Kafka lived his life in emotional dependence on his parents, whom he both loved and resented. None of his largely unhappy love affairs could wean him from this inner dependence; though he longed to marry, he never did. Sexually, he apparently oscillated between an ascetic aversion to intercourse, which he called "the punishment for being together," and an attraction to prostitutes. Sex in Kafka's writings is frequently connected with dirt or guilt and treated as an attractive abomination. Nevertheless, Kafka led a fairly active social life, including acquaintance with many prominent literary and intellectual figures of his era.

None of Kafka's novels were printed during his lifetime.

He was raised in the Jewish tradition however the reality of the transcendent never appears in his writings. This tradition is noticeably missing in his work not even in an overt satirical mode. This is strange to me and reminds me of the Groucho Marx story, “A Jew and a hunchback were walking down the street and as they passed a synagogue, the Jew said, “I used to be Jewish.” And the hunchback replied, “That’s interesting, I used to be a hunchback.”

Both men came to the height of their intellectual power at the same time, in the early part of the 20th century, and both were shaped by the same world events but came to two different conclusions.

I need to tell you that I like Kafka’s books especially his short stories, it is his essentially surrealist humor that I love. His style and use of language is on the genius level. His work is as fresh today as it was 100 years ago. Yes, his work is a dark tea but very tasty.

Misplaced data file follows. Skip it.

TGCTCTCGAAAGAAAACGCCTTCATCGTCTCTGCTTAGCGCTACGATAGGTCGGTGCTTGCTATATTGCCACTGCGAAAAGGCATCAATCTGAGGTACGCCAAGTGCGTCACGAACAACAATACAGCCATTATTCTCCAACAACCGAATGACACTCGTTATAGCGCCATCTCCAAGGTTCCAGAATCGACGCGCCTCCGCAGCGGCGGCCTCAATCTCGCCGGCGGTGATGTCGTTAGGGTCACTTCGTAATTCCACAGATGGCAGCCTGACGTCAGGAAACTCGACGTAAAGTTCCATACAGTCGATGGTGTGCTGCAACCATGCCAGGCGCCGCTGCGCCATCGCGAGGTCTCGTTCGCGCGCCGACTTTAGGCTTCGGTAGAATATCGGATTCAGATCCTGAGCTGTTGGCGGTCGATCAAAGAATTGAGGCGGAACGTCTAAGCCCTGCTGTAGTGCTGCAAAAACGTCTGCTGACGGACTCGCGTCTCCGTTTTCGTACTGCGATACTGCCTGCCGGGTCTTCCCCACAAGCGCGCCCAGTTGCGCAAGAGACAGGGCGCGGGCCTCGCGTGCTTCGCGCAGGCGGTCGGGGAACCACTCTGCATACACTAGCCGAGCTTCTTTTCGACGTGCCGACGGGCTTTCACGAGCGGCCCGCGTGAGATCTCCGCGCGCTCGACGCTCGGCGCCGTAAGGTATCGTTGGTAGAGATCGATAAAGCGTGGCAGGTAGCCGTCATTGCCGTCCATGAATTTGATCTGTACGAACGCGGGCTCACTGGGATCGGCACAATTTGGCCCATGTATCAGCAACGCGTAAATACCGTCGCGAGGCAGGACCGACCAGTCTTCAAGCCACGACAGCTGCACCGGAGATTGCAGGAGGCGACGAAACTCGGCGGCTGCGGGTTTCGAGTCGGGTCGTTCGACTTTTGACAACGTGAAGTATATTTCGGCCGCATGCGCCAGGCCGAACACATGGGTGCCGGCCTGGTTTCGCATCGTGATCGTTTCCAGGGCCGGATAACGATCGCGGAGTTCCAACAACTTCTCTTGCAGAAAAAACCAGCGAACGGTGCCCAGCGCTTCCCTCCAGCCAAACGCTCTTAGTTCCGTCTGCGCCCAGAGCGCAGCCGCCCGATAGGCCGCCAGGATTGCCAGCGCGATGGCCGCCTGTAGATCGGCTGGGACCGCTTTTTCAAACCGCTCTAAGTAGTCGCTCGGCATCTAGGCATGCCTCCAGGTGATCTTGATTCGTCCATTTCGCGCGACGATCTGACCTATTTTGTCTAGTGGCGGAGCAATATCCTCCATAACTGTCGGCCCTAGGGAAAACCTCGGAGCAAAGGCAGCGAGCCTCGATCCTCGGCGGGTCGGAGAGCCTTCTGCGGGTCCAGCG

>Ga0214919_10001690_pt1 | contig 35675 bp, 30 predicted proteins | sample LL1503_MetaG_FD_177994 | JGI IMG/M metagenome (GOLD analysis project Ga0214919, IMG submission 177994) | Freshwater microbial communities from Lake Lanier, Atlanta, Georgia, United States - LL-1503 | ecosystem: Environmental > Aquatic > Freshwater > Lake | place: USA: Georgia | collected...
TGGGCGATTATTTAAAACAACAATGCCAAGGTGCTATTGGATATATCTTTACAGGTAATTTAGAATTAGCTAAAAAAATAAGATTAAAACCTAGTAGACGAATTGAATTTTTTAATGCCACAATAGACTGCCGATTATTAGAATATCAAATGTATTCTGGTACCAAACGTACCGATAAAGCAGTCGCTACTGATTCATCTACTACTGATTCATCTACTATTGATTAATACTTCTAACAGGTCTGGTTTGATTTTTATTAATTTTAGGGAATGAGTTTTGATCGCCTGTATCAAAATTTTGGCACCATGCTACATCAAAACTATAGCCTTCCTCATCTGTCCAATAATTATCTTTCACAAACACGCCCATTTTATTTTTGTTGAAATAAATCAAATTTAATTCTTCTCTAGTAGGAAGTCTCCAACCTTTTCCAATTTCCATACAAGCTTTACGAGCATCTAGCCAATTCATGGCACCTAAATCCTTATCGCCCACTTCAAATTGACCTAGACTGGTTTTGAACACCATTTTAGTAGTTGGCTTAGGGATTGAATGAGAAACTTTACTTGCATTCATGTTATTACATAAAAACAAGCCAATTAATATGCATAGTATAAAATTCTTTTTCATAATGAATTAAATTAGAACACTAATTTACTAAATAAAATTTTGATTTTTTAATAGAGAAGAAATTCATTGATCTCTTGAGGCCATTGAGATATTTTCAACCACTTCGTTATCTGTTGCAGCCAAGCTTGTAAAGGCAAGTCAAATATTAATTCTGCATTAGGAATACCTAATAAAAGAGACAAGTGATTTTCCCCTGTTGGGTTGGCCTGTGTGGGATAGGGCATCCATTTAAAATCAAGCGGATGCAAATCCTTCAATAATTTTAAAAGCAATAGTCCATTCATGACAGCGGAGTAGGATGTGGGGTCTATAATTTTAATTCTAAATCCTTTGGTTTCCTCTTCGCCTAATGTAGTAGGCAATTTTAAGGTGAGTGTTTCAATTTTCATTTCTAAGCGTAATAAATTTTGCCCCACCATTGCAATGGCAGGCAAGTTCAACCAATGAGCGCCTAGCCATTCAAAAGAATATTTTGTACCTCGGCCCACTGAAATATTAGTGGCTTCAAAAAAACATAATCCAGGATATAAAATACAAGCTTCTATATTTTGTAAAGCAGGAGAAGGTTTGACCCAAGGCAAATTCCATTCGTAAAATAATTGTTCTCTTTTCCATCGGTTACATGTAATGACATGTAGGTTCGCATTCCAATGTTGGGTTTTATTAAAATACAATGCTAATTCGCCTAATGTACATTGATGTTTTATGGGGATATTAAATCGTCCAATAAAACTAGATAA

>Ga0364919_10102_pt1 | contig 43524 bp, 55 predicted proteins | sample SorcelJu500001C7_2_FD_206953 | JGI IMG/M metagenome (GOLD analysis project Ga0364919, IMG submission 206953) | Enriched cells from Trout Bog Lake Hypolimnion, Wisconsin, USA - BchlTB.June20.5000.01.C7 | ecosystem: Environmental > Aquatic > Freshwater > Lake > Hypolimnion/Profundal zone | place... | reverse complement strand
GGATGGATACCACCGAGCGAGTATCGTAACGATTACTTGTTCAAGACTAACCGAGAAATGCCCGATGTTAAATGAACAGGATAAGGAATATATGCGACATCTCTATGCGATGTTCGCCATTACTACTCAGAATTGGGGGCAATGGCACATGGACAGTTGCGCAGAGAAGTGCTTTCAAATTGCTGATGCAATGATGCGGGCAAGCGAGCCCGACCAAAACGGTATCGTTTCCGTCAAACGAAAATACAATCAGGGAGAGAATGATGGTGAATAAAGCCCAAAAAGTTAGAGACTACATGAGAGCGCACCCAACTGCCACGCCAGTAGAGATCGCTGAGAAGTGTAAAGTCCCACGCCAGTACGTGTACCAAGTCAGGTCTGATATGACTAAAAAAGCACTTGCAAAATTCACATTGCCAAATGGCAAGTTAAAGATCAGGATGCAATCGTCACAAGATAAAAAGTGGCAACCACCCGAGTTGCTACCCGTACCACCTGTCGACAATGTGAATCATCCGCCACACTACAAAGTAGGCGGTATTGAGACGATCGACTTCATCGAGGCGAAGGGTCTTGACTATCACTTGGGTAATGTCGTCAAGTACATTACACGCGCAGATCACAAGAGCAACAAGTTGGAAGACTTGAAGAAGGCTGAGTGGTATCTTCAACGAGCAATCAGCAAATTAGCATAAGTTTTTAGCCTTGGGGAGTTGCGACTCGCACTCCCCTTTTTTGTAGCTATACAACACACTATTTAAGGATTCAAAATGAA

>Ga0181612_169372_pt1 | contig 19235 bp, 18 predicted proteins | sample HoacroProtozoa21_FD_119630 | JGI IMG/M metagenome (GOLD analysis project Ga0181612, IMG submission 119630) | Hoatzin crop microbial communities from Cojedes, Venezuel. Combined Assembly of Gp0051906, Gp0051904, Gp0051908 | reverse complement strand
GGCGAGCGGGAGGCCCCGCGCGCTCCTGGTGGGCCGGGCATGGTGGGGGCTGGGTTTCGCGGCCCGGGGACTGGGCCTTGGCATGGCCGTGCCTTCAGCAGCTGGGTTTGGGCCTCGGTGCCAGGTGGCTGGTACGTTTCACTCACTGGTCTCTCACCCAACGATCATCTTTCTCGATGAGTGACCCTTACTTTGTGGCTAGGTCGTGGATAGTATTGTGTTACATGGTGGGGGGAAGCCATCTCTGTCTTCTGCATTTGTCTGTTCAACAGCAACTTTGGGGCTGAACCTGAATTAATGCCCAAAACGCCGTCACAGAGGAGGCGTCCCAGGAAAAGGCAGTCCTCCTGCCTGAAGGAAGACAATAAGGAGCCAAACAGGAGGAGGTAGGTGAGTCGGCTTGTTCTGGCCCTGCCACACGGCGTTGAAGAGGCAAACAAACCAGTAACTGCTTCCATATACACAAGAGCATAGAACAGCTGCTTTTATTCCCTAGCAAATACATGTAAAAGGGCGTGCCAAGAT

Why do I compare these two? Because I could not help but to be reminded of Kafka’s The Trial by time I was finished the first chapter of Belloc’s Post Master General. Here in both books we have bureaucracy, alienation and perpetual consuming guilt. Each of the lead characters are caught up in a system they can not understand, and yet they accept it and want to participate in it, a system by all accounts, is insane. Belloc describes this insanity from the outside, Kafka from the inside.

Both The Post Master General and Joseph K. try to play the system to their gain, one for money and security the later to save his life. In Kafka’s world the fight is futile – wheels are already in motion and no matter who he turns to, no matter how sympathetic they may be - nothing can be done. The farther up into the system K. gets there is less and less sympathy. K. becomes less and less human to them and to himself. His first name stops being used he is only a letter, K.. The Post Master General feels the same for whoever he turns to, turns against him. He is also known more for his title than his name (Good Belloc triva question: What is The Post Masters name?). Both are mice in a world of big cats.

Both characters are given several opportunities to escape but they are welded to the system in which they live and that thought never becomes solid. In both worlds the “enemies” hide their viciousness behind a fa├žade of excruciating politeness, it is here that the humor of both books comes through. The only rule in these worlds is that it is OK to destroy an opponent but there is no need to be rude about it.

But the Postmaster never truly gives up hope. The problem in Belloc’s world is the reality of the Fall in Kafka’s it is the denial of the Fall. Evil for Belloc is not a concept that morphs with each new epoch. For him it is not evil but the Evil One. He knows that the Evil One has an intellect and a will and that will is to deprive God of what He loves most, us. For Kafka good and evil are relative they are not personified realities.